One of the most fascinating developments of the year came late as a former Madden NFL developer went on an unprecedented Twitter rant regarding the state of the franchise and the stifling environment in which he had departed from. It was insight into the ongoing process and frustrations that may be faced by those who work on the games that the public rarely if ever hears. Certain elements of that are true of all major corporations but with it being Madden in particular it struck a nerve with those who have been frustrated with the series ever since the exclusive license with the league was signed in 2004.
There are always going to be internal disagreements whether that be over something as vast as the direction of a title or in minor day-to-day decision making. The use of metrics will of course remain a factor just as focus testing and other external resources are considered. None of the details discussed were all that surprising with the targeting of other individuals who had worked on the game damaging the credibility and bringing into question motivations of speaking out.
The need to satisfy investors falls along the lines of the need for the company to satisfy the NFL and further cultivate that valuable relationship. Over this generation the product has been watered down in an attempt to appeal to the widest audience rather than achieve the best game possible. There was no series more risk-averse than Madden until this last year. That rings true in regards to being a publicly traded company just as it does in pleasing the league by presenting an inoffensive representation and trying to reach the mystical “casual” crowd.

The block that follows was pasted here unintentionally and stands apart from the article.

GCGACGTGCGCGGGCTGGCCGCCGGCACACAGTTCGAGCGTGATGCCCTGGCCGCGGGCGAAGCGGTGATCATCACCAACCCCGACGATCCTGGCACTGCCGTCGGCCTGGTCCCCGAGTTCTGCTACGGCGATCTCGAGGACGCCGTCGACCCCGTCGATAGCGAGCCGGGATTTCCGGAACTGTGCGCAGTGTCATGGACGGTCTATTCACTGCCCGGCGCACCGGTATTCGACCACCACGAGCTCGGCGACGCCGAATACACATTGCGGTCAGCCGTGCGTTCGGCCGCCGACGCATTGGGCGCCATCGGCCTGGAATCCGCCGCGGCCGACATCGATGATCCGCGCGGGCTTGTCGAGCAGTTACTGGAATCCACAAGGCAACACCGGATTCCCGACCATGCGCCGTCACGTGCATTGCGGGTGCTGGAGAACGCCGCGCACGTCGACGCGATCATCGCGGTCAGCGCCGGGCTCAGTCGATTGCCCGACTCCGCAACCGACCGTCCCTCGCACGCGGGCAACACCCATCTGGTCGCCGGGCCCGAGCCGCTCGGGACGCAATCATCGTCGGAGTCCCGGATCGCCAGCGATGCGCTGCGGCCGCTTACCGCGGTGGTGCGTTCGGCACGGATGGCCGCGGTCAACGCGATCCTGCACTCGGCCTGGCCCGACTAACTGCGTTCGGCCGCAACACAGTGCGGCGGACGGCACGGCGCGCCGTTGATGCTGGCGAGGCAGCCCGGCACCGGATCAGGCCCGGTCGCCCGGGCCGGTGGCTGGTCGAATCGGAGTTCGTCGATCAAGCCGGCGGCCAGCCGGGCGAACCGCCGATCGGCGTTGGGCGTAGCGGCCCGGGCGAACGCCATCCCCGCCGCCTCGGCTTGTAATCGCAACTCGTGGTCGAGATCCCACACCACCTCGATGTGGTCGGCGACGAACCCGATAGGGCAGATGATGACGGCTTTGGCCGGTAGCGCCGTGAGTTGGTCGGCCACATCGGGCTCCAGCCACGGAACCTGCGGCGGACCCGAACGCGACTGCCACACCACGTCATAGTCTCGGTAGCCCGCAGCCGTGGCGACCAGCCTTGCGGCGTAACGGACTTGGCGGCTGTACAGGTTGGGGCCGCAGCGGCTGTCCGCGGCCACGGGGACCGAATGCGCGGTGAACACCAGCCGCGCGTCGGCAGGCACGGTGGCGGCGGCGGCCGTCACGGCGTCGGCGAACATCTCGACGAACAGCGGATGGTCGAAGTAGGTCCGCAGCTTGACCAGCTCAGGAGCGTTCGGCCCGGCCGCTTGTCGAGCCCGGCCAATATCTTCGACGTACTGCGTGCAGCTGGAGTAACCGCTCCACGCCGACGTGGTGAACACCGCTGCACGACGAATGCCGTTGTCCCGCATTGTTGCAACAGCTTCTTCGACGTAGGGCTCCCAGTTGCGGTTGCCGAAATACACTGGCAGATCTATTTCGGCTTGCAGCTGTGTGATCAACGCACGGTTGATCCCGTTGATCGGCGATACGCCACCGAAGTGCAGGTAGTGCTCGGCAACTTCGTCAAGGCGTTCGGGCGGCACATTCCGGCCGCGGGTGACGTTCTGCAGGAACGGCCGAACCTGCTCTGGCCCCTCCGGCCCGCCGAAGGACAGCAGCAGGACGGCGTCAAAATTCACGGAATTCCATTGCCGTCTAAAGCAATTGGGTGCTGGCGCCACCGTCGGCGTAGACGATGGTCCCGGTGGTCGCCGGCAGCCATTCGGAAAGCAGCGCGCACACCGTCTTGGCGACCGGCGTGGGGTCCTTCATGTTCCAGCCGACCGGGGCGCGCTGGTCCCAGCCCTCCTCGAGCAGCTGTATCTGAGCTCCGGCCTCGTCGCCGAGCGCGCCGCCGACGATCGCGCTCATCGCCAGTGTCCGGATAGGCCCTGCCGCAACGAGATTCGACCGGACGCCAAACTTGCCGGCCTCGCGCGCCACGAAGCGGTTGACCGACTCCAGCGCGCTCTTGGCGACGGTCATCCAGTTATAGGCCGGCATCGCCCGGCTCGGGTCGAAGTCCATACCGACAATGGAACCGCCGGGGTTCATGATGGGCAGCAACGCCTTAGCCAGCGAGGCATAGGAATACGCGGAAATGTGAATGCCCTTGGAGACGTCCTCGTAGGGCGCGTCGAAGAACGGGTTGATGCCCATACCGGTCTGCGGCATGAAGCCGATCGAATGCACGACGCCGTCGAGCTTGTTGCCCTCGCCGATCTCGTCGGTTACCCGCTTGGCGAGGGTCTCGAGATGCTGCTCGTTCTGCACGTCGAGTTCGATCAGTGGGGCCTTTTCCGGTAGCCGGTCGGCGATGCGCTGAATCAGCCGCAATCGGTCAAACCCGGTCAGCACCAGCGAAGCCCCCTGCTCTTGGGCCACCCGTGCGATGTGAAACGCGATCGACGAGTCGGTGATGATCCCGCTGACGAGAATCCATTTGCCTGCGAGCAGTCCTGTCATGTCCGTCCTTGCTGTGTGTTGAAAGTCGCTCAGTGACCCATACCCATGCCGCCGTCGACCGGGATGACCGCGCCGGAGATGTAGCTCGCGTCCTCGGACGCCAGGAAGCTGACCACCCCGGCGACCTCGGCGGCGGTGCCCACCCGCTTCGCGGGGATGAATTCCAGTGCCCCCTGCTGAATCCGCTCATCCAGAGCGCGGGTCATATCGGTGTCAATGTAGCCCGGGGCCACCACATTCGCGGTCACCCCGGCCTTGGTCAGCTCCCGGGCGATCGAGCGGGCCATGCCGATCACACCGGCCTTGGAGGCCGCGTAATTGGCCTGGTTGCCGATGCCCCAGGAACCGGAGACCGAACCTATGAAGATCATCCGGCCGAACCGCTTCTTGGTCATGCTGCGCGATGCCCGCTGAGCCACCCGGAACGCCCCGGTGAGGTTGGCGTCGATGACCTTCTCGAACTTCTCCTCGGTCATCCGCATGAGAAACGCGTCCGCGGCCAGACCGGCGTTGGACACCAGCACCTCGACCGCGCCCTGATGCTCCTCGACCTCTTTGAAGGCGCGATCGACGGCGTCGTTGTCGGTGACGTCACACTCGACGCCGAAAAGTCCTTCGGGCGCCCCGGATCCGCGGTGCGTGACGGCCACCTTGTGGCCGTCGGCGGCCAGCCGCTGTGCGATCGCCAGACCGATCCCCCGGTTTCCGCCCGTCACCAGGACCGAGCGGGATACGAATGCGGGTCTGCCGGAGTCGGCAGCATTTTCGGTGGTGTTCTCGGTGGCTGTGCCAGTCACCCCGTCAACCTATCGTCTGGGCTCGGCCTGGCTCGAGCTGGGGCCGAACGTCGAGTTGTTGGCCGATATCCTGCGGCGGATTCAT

A number of bad decisions by EA have been made along the way – whether they be judgment on general vision and specific features or the inability for the dev team to execute them properly. Where to place the blame should really be irrelevant to consumers. The bottom line is whether the product lives up to expectations and provides the value necessary. If not word of mouth and sales will be affected and a course change will occur.
Some felt as though the entirety of the rant in question was unprofessional while others hoped that doing so in such a manner could increase pressure for EA Sports to change their practices. Ultimately though this was just one side of a story that almost certainly would find the truth somewhere in between the beliefs and perspectives that would be offered by both sides.
Year in Review
Only a few more to come!
•#3 of 2012: Madden NFL 13
•#4 of 2012: SSX
•#5 of 2012: UFC Undisputed 3
•#6 of 2012: Forza Horizon
•#7 of 2012: MLB 12: The Show
•#8 of 2012: NHL 13
•#9 of 2012: NCAA Football 13
•#10 of 2012: NFL Blitz
•Vote for the 2012 Community Choice Awards
•Revisiting the Top Stories of 2012: Former Developer Rips EA Sports
•Revisiting the Top Stories of 2012: MLB 2K12 Perfect Game Contest Controversy
•Revisiting the Top Stories of 2012: The (at one time) Death of the MLB 2K Series
•Revisiting the Top Stories of 2012: Turning to Entertainers for Marketing Exposure
•Revisiting the Top Stories of 2012: Lawsuits Faced by Electronic Arts
•Revisiting the Top Stories of 2012: Disingenuous Marketing and Unfulfilled Features
•Revisiting the Top Stories of 2012: The Disastrous Road Towards NBA Live 13